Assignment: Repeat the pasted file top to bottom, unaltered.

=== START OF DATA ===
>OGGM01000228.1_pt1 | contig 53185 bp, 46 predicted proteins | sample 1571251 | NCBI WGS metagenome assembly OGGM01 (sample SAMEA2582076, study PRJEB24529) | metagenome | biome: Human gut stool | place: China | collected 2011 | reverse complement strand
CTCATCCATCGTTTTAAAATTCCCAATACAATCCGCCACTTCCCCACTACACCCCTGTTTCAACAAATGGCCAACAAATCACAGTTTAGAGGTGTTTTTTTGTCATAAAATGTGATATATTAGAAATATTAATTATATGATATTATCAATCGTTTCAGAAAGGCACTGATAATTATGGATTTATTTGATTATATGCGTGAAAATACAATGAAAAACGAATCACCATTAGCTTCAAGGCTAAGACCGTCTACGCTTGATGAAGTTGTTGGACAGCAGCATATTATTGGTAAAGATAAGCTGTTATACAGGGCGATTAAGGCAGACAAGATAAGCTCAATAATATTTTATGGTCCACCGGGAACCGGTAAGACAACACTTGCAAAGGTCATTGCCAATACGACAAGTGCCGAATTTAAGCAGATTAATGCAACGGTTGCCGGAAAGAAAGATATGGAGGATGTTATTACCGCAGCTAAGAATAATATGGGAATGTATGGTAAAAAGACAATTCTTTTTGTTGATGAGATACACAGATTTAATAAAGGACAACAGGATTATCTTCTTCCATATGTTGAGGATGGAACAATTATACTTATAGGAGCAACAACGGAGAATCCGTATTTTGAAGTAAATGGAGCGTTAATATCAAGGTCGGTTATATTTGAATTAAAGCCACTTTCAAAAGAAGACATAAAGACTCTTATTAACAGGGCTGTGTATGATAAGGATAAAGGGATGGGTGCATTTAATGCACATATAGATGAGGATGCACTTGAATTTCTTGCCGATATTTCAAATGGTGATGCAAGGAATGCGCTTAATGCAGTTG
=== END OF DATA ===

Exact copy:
>OGGM01000228.1_pt1 | contig 53185 bp, 46 predicted proteins | sample 1571251 | NCBI WGS metagenome assembly OGGM01 (sample SAMEA2582076, study PRJEB24529) | metagenome | biome: Human gut stool | place: China | collected 2011 | reverse complement strand
CTCATCCATCGTTTTAAAATTCCCAATACAATCCGCCACTTCCCCACTACACCCCTGTTTCAACAAATGGCCAACAAATCACAGTTTAGAGGTGTTTTTTTGTCATAAAATGTGATATATTAGAAATATTAATTATATGATATTATCAATCGTTTCAGAAAGGCACTGATAATTATGGATTTATTTGATTATATGCGTGAAAATACAATGAAAAACGAATCACCATTAGCTTCAAGGCTAAGACCGTCTACGCTTGATGAAGTTGTTGGACAGCAGCATATTATTGGTAAAGATAAGCTGTTATACAGGGCGATTAAGGCAGACAAGATAAGCTCAATAATATTTTATGGTCCACCGGGAACCGGTAAGACAACACTTGCAAAGGTCATTGCCAATACGACAAGTGCCGAATTTAAGCAGATTAATGCAACGGTTGCCGGAAAGAAAGATATGGAGGATGTTATTACCGCAGCTAAGAATAATATGGGAATGTATGGTAAAAAGACAATTCTTTTTGTTGATGAGATACACAGATTTAATAAAGGACAACAGGATTATCTTCTTCCATATGTTGAGGATGGAACAATTATACTTATAGGAGCAACAACGGAGAATCCGTATTTTGAAGTAAATGGAGCGTTAATATCAAGGTCGGTTATATTTGAATTAAAGCCACTTTCAAAAGAAGACATAAAGACTCTTATTAACAGGGCTGTGTATGATAAGGATAAAGGGATGGGTGCATTTAATGCACATATAGATGAGGATGCACTTGAATTTCTTGCCGATATTTCAAATGGTGATGCAAGGAATGCGCTTAATGCAGTTG